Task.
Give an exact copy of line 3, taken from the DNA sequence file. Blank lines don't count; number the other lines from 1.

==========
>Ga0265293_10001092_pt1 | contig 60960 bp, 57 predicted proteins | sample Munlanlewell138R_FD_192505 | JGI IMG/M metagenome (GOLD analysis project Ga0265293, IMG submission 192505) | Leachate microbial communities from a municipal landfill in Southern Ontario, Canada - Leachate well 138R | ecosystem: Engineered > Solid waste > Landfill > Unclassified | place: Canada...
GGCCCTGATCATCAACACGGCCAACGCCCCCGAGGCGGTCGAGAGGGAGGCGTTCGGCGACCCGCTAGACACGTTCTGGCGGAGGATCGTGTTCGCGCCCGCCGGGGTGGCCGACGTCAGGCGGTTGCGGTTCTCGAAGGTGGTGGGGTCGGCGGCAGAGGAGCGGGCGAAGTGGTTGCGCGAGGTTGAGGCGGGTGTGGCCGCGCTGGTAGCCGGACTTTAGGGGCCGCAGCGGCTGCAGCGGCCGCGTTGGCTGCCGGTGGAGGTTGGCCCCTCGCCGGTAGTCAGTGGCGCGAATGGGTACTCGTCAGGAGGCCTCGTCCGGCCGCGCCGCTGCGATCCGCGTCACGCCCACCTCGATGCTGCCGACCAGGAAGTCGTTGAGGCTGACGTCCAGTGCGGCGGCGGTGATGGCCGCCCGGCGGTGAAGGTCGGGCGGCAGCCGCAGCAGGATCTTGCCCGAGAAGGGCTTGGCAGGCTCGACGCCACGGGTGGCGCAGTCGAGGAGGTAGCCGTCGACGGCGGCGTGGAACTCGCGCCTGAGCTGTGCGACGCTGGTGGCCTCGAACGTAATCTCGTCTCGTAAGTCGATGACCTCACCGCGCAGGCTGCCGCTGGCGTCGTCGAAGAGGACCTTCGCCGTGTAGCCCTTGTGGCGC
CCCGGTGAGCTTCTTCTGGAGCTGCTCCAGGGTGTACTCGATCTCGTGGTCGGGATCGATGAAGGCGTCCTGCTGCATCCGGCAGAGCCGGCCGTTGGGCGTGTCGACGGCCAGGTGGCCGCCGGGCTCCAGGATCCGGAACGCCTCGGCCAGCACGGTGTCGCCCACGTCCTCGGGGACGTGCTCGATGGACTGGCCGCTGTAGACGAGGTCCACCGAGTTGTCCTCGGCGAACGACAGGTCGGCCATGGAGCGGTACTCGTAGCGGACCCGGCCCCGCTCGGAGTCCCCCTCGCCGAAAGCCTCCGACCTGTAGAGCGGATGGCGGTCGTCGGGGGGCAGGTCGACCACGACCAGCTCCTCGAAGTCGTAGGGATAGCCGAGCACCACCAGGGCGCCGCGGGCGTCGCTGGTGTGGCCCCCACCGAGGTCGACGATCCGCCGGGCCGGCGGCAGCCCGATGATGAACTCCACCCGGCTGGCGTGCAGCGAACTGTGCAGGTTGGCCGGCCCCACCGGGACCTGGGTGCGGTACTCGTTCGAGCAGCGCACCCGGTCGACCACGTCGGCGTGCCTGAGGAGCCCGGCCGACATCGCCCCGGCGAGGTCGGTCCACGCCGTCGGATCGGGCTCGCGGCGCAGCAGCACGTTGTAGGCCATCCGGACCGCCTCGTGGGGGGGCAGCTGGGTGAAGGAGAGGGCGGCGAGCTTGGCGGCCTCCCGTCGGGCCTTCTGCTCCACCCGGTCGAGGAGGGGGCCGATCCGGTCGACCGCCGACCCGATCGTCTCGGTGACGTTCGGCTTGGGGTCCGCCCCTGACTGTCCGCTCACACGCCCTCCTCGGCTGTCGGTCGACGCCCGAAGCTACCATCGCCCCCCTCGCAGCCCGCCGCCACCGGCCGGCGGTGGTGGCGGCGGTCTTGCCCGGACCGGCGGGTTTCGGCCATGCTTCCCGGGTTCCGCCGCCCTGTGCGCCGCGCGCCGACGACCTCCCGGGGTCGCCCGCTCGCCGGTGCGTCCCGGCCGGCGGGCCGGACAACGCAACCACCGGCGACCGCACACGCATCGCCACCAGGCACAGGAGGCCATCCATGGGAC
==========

CCCGGTGAGCTTCTTCTGGAGCTGCTCCAGGGTGTACTCGATCTCGTGGTCGGGATCGATGAAGGCGTCCTGCTGCATCCGGCAGAGCCGGCCGTTGGGCGTGTCGACGGCCAGGTGGCCGCCGGGCTCCAGGATCCGGAACGCCTCGGCCAGCACGGTGTCGCCCACGTCCTCGGGGACGTGCTCGATGGACTGGCCGCTGTAGACGAGGTCCACCGAGTTGTCCTCGGCGAACGACAGGTCGGCCATGGAGCGGTACTCGTAGCGGACCCGGCCCCGCTCGGAGTCCCCCTCGCCGAAAGCCTCCGACCTGTAGAGCGGATGGCGGTCGTCGGGGGGCAGGTCGACCACGACCAGCTCCTCGAAGTCGTAGGGATAGCCGAGCACCACCAGGGCGCCGCGGGCGTCGCTGGTGTGGCCCCCACCGAGGTCGACGATCCGCCGGGCCGGCGGCAGCCCGATGATGAACTCCACCCGGCTGGCGTGCAGCGAACTGTGCAGGTTGGCCGGCCCCACCGGGACCTGGGTGCGGTACTCGTTCGAGCAGCGCACCCGGTCGACCACGTCGGCGTGCCTGAGGAGCCCGGCCGACATCGCCCCGGCGAGGTCGGTCCACGCCGTCGGATCGGGCTCGCGGCGCAGCAGCACGTTGTAGGCCATCCGGACCGCCTCGTGGGGGGGCAGCTGGGTGAAGGAGAGGGCGGCGAGCTTGGCGGCCTCCCGTCGGGCCTTCTGCTCCACCCGGTCGAGGAGGGGGCCGATCCGGTCGACCGCCGACCCGATCGTCTCGGTGACGTTCGGCTTGGGGTCCGCCCCTGACTGTCCGCTCACACGCCCTCCTCGGCTGTCGGTCGACGCCCGAAGCTACCATCGCCCCCCTCGCAGCCCGCCGCCACCGGCCGGCGGTGGTGGCGGCGGTCTTGCCCGGACCGGCGGGTTTCGGCCATGCTTCCCGGGTTCCGCCGCCCTGTGCGCCGCGCGCCGACGACCTCCCGGGGTCGCCCGCTCGCCGGTGCGTCCCGGCCGGCGGGCCGGACAACGCAACCACCGGCGACCGCACACGCATCGCCACCAGGCACAGGAGGCCATCCATGGGAC